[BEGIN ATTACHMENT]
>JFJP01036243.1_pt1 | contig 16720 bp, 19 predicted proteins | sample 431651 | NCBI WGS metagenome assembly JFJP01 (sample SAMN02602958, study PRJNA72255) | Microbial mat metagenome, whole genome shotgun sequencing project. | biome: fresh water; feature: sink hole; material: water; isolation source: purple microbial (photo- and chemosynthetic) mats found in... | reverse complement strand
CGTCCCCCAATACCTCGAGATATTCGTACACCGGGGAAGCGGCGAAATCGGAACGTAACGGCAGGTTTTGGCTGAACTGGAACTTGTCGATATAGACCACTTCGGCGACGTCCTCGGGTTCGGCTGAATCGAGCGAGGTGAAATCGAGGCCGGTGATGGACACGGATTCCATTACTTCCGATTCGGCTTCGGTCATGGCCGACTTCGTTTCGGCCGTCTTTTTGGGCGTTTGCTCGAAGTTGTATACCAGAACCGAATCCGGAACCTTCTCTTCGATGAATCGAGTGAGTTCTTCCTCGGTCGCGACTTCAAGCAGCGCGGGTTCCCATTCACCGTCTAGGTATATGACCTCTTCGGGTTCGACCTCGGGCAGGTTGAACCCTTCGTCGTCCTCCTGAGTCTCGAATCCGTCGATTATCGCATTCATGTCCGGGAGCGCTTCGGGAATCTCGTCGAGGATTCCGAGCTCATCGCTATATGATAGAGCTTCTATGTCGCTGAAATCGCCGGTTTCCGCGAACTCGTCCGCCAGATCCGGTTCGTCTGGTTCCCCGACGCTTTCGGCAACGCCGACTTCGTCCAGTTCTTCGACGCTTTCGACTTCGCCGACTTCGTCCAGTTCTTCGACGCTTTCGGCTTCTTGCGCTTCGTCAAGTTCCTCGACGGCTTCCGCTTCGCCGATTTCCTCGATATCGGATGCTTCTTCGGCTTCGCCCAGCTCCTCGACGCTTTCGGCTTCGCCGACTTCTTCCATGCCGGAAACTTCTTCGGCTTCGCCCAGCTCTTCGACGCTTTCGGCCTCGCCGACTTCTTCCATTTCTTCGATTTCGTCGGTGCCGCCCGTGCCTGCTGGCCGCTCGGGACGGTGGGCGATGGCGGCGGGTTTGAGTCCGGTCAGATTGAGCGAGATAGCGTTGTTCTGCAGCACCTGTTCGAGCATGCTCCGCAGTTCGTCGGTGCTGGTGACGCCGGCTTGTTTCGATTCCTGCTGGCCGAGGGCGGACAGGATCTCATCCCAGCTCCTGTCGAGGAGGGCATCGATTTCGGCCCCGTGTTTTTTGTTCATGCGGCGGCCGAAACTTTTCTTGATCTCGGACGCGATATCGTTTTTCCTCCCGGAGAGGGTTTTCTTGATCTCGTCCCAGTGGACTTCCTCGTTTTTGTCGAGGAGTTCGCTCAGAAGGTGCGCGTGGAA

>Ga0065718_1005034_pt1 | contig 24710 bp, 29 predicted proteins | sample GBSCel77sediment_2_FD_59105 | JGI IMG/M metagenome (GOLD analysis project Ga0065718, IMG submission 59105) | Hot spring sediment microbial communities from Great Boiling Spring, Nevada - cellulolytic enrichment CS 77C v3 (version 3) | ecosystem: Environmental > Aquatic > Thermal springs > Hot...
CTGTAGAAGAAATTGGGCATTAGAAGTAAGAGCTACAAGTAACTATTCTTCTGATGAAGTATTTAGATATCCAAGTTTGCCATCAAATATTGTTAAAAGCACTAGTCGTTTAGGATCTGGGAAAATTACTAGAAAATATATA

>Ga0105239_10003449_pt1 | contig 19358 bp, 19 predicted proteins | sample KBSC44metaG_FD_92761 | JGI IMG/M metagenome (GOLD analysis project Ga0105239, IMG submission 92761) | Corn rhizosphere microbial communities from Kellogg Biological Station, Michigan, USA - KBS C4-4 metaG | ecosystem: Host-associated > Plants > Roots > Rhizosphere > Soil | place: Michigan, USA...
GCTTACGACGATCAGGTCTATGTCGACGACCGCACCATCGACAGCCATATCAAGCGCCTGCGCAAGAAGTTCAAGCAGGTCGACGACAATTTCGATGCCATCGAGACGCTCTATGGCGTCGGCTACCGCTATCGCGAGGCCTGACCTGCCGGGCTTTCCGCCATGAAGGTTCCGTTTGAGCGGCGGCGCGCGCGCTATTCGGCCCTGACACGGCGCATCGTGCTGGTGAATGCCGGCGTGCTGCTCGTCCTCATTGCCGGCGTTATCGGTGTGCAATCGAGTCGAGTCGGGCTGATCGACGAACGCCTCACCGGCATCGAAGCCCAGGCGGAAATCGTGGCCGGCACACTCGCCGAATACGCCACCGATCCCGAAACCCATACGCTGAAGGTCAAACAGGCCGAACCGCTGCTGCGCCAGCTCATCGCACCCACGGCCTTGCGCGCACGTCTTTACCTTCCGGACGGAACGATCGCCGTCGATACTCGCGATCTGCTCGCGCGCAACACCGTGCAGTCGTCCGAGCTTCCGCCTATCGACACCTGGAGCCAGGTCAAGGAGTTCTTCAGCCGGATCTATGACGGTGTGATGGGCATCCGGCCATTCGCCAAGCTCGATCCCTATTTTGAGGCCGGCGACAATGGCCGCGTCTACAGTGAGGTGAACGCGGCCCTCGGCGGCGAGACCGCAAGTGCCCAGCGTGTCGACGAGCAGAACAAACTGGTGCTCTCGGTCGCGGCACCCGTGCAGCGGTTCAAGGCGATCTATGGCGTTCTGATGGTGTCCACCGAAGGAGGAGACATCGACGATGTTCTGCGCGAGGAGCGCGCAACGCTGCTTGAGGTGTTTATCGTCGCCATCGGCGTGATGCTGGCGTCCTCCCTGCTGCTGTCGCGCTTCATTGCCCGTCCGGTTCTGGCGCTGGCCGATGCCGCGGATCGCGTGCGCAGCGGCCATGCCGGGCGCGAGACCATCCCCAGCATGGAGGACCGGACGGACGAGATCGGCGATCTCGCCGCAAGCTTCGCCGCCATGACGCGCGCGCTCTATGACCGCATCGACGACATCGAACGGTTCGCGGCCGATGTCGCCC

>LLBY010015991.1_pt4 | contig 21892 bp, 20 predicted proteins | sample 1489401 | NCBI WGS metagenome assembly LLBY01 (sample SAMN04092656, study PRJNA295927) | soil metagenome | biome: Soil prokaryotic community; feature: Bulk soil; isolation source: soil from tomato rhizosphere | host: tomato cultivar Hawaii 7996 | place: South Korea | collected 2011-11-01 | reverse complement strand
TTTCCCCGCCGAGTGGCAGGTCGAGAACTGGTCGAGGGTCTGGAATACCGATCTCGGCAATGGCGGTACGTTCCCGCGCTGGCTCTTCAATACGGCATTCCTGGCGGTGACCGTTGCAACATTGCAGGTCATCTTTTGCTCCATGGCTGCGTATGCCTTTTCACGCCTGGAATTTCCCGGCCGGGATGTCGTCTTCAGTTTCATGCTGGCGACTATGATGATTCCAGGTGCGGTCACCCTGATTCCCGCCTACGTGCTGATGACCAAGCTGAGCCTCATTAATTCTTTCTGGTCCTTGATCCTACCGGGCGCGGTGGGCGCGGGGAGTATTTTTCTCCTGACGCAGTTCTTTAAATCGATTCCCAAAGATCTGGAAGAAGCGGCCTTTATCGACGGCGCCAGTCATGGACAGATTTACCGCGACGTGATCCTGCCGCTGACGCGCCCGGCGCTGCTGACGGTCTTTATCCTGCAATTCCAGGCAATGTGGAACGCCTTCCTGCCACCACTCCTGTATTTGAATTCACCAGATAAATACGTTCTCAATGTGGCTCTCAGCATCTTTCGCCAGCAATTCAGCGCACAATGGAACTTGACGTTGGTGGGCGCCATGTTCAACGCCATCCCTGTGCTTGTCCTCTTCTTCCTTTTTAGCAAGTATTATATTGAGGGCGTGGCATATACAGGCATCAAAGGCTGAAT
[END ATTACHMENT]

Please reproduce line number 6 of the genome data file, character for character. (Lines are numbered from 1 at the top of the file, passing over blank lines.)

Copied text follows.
GCTTACGACGATCAGGTCTATGTCGACGACCGCACCATCGACAGCCATATCAAGCGCCTGCGCAAGAAGTTCAAGCAGGTCGACGACAATTTCGATGCCATCGAGACGCTCTATGGCGTCGGCTACCGCTATCGCGAGGCCTGACCTGCCGGGCTTTCCGCCATGAAGGTTCCGTTTGAGCGGCGGCGCGCGCGCTATTCGGCCCTGACACGGCGCATCGTGCTGGTGAATGCCGGCGTGCTGCTCGTCCTCATTGCCGGCGTTATCGGTGTGCAATCGAGTCGAGTCGGGCTGATCGACGAACGCCTCACCGGCATCGAAGCCCAGGCGGAAATCGTGGCCGGCACACTCGCCGAATACGCCACCGATCCCGAAACCCATACGCTGAAGGTCAAACAGGCCGAACCGCTGCTGCGCCAGCTCATCGCACCCACGGCCTTGCGCGCACGTCTTTACCTTCCGGACGGAACGATCGCCGTCGATACTCGCGATCTGCTCGCGCGCAACACCGTGCAGTCGTCCGAGCTTCCGCCTATCGACACCTGGAGCCAGGTCAAGGAGTTCTTCAGCCGGATCTATGACGGTGTGATGGGCATCCGGCCATTCGCCAAGCTCGATCCCTATTTTGAGGCCGGCGACAATGGCCGCGTCTACAGTGAGGTGAACGCGGCCCTCGGCGGCGAGACCGCAAGTGCCCAGCGTGTCGACGAGCAGAACAAACTGGTGCTCTCGGTCGCGGCACCCGTGCAGCGGTTCAAGGCGATCTATGGCGTTCTGATGGTGTCCACCGAAGGAGGAGACATCGACGATGTTCTGCGCGAGGAGCGCGCAACGCTGCTTGAGGTGTTTATCGTCGCCATCGGCGTGATGCTGGCGTCCTCCCTGCTGCTGTCGCGCTTCATTGCCCGTCCGGTTCTGGCGCTGGCCGATGCCGCGGATCGCGTGCGCAGCGGCCATGCCGGGCGCGAGACCATCCCCAGCATGGAGGACCGGACGGACGAGATCGGCGATCTCGCCGCAAGCTTCGCCGCCATGACGCGCGCGCTCTATGACCGCATCGACGACATCGAACGGTTCGCGGCCGATGTCGCCC